There are many ways golfers can impact play, not raking footprints in a bunker or improperly fixing ball marks immediately come to mind. While ball marks are sometimes difficult to find and can have a major impact on ball roll, there is no excuse for not fixing a divot. Failing to do this simple act after hitting a shot is not only bad for the turf but has a potential negative impact on players that follow.
Just as ball marks require a certain technique to correctly fix, divots also require attention to detail for proper repair. So, the next time you hit a take a divot please keep the following in mind:
- Watch where your divot went. As you admire your shot – or look away in disbelief – always keep in mind that you may have displaced a small piece of turf. Replacing your divot is always the best option for repair, assuming it has some soil attached. If the entire divot explodes into pieces, look around for any other usable divot that can fit in your scar.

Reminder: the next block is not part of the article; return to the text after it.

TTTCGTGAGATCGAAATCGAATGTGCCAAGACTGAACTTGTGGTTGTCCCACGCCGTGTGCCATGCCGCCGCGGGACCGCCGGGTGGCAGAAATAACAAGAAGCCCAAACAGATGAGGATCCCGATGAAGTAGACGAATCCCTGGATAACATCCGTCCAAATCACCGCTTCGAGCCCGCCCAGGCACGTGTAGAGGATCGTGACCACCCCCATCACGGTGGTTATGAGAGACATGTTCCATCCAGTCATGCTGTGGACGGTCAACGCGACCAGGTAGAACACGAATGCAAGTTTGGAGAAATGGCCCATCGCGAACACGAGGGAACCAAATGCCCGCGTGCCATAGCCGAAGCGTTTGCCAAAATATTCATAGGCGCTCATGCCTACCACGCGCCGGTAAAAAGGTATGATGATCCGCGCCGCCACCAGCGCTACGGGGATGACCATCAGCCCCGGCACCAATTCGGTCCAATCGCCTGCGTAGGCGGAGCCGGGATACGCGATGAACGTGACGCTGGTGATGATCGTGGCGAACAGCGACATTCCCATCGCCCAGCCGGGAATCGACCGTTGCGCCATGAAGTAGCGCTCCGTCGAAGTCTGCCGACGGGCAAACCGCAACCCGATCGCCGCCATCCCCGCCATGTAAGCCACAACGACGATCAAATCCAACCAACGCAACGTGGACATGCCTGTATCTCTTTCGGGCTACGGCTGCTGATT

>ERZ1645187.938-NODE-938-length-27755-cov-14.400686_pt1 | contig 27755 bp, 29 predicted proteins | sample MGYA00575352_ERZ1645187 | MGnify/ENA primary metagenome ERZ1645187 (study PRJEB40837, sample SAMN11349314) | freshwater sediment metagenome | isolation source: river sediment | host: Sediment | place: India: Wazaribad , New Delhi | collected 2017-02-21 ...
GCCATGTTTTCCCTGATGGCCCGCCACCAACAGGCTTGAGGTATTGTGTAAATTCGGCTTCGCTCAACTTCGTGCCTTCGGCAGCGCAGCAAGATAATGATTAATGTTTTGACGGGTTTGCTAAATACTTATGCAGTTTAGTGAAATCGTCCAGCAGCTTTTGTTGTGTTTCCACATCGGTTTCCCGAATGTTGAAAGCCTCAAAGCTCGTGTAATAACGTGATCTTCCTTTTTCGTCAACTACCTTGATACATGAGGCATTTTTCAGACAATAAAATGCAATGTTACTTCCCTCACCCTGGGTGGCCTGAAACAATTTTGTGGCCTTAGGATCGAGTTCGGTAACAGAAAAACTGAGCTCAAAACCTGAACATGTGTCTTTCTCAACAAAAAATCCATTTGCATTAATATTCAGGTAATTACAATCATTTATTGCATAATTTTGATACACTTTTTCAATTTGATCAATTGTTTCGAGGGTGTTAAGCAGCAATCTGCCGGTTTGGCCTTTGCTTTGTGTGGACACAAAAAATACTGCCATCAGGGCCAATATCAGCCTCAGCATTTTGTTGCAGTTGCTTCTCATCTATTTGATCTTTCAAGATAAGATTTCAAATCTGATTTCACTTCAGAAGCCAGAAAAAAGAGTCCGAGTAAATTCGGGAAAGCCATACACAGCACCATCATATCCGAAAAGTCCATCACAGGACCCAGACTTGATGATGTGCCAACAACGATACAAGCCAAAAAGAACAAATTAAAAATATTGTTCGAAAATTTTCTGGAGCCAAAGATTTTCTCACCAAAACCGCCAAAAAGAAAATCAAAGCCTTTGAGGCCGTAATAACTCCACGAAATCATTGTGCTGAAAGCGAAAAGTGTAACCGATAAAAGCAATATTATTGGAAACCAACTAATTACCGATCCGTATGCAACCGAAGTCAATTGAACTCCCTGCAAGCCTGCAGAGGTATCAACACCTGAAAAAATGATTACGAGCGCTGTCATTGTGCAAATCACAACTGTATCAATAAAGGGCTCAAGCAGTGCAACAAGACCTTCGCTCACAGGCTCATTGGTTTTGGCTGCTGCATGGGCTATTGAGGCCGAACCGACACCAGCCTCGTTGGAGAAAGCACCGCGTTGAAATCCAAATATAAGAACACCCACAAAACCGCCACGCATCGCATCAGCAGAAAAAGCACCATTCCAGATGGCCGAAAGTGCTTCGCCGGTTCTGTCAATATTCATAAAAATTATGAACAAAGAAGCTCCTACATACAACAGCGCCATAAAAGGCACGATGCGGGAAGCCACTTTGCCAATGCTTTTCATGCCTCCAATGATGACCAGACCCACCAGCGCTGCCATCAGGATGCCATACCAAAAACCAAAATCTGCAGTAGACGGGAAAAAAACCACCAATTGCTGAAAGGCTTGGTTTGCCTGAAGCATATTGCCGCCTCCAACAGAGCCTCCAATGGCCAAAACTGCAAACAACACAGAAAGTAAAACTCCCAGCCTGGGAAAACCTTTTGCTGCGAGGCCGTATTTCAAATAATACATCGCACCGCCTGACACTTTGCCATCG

- Take your time fixing or filling divots. Regardless of the club used, replacing a divot is a simple act: find the dislodged turf and replace it, making sure to push the divot back into the scar with your foot to enhance rooting. However, if the divot explodes into pieces and cannot be replaced, fill the divot with the divot mix provided by the maintenance staff.
When using divot mix, it is important to avoid over or under filling divots. Under filling a divot will result in a depression that affects golf ball lie. On the other hand, overfilled divots will damage mowing equipment and create poor playing conditions. To properly fill a divot, bend over and directly place divot mix in each divot, making sure the divot mix does not spill onto undamaged turf. Add divot mix until it is even with the base of the adjacent turf. Finally, just as with replacing divots, use your foot to compact and level the divot mix. This will provide better soil-to-seed contact to enhance germination and seedling survival. The USGA Course Care video, “Divot Repair Etiquette,” demonstrates the basics of divot repair for both warm- and cool-season grasses. Make sure to check with the pro shop staff before teeing off for the preferred method of divot repair at your course. And remember: to fill, or not to fill, there is no question.